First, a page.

Enjoy George Dickel Tennessee Whisky Responsibly


    This is by no means a new issue. This is just another one of a number of halacha questions and scares that make their way around every few years. Although some people do hold this issue is a problem, most poskim I have spoken to are not bothered by it. Indeed, most kashrus agencies are not bothered – and not because they don’t know the facts.


    mdlevine – those that say aged in Bourbon caskes, like Auchetoshen Classic, shouldn’t be a problem.


    mdlevine- in my days in yeshiva there was a big debate about scotch whuky-especially blended (as most were)The maskonoh was that whisky is “muttor’ and there was no problem with any additves and-if i remember correctly- there is a teshuva from R’Moshe that there is no problem with the sherry casks, as there is no real sherry in it , no “mamoshes’ and hence no issur of “stam jenom”. don’t rely upon fully uopn what I said because I don’t have the teshuvo handy.

    I don’t know why the kashrus organization you mention would single out whisky aged in sherry casks as not permissible. please indicate the source.


    Yes, they know the facts and they say to avoid the scotch that says aged in sherry casks on the label.

    So I guess that we can agree that sherried scotch is a problem and needs to be avoided.

    what about the sherried scotch that does not say it on the label? Do we all just pretend that it is fine?


    mdlevine, I heard that Rav Dovid Feinsetin is mattir all bourbon, even with sherry casks, as it’s not nosein taam. I heard from my rav that even though he’s right, we don’t drink sherry-casked bourbon because *they* claim it adds taste, even though we don’t think so. However, if it doesn’t say, why should we assume a flavor hiddur that they don’t mention?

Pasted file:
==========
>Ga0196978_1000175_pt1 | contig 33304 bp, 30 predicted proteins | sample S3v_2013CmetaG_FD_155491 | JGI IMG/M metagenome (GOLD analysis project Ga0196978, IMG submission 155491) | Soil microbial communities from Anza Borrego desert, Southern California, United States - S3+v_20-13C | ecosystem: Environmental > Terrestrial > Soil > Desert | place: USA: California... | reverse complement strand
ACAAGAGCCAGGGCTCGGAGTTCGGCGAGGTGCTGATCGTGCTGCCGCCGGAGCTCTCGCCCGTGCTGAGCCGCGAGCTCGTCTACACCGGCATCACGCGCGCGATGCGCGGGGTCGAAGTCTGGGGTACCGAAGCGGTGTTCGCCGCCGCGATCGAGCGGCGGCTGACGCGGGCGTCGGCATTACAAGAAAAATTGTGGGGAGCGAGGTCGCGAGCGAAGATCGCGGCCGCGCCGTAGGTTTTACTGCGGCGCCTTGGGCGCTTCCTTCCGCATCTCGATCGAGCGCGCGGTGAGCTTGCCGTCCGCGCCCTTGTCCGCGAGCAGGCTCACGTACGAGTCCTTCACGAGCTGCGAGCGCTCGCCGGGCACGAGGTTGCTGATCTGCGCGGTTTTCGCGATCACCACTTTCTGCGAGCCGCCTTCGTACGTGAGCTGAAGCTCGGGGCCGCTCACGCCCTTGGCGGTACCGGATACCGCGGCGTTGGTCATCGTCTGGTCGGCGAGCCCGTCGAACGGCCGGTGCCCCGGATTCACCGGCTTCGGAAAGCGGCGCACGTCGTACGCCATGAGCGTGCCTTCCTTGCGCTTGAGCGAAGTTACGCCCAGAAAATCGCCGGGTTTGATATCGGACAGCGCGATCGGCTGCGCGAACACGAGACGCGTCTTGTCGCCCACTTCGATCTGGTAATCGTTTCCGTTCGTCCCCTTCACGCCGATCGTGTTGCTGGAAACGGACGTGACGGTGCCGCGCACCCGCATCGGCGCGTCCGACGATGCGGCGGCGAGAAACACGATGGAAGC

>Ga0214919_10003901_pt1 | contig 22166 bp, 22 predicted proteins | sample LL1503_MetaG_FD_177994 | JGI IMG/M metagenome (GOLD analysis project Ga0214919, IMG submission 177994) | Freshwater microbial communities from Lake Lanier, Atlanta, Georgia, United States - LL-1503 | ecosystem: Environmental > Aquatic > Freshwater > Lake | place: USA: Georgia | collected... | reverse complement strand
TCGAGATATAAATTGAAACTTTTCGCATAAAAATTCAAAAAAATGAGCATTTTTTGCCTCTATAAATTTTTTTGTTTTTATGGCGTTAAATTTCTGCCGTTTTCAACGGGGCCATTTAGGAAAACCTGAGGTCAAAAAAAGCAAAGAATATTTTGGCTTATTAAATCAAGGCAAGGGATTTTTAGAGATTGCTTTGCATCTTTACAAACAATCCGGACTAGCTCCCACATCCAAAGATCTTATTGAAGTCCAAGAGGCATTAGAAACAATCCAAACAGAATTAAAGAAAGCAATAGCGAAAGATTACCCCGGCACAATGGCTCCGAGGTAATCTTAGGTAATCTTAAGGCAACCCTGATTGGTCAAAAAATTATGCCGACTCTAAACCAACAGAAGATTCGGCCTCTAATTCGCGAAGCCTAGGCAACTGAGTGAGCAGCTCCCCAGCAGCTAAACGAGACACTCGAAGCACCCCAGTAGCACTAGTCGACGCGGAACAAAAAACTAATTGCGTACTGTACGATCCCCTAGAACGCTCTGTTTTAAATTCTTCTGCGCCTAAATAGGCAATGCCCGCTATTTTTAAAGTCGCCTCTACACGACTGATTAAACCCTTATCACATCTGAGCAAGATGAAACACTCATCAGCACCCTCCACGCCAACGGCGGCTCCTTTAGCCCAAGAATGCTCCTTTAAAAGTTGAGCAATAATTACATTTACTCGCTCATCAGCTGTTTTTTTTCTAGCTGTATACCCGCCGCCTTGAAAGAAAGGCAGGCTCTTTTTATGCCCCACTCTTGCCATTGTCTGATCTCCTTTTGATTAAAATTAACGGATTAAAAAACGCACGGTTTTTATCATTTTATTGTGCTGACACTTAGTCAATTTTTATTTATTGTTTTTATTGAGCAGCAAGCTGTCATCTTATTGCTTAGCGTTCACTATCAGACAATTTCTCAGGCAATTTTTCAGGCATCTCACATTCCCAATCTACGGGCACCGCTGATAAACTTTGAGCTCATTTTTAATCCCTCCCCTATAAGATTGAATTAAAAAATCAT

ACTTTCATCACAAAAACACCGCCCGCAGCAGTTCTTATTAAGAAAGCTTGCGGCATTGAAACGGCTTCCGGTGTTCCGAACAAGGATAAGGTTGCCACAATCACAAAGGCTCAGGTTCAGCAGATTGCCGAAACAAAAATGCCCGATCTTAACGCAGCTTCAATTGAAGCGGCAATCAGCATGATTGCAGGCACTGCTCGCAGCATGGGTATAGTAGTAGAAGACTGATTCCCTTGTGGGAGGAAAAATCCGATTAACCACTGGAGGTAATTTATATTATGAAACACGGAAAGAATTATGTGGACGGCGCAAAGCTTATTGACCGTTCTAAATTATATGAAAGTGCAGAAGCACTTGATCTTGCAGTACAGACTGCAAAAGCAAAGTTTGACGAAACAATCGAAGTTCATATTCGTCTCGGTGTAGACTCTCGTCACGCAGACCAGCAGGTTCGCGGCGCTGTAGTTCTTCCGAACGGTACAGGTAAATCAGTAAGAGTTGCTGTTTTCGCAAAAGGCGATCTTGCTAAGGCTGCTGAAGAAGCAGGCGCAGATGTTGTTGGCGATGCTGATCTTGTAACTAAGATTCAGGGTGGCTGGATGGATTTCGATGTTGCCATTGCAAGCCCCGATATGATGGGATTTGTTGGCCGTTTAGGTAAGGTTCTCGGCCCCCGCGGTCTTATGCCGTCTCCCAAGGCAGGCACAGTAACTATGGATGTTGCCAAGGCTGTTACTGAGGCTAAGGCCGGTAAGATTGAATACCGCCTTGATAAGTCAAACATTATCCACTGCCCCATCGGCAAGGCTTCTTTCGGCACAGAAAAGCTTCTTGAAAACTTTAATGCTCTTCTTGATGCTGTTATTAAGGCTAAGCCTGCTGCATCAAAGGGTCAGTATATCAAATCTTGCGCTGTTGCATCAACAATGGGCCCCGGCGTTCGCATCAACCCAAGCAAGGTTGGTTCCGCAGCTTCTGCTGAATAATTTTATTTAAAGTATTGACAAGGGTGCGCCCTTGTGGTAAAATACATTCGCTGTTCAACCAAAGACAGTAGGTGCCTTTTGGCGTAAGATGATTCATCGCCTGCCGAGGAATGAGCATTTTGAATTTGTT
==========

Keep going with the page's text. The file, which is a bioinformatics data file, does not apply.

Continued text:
From the Star-K Website:

    Scotch, a most complex spirit, presents a challenge when trying to formulate a definitive kashrus policy. As we have noted in previous articles, scotch is aged in a combination of used bourbon and used wine casks, predominantly casks that were used to age sherry, port, Madeira or olorosso wines. By far, the greater percentage of casks used to age scotch are pre-used bourbon casks. Does the smaller percentage of sherry casks present a halachic problem? Some distillers will first age the scotch conventionally and then refill the scotch into sherry casks to complete the aging process, in order to impart a sherry taste into the scotch. Unquestionably, scotch that is aged exclusively in sherry casks has a sherry look, taste and smell pervading the scotch.

    Star-K halachic policy maintains that any scotch that advertises on the label, neck tag, website, etc. as being aged, finished, double aged or refilled in sherry casks, or other wine casks, are not approved and are not acceptable. If there is no mention of sherry casks, or any other variety of wine casks or refilling, the scotch is acceptable because the amount of sherry present would be botul1 in the final product.


    I just checked the glenlivet website:

    nothing is mentioned in the website or on the bottle about the sherry, yet, the rep of the company wrote the scotch is sherried – why should we not believe the company that they are adding sherry as an imparted flavor into the scotch?

    Feif Un

    I was told by my Rabbi that R’ Moshe Feinstein zt”l held that sherry casks are not a problem.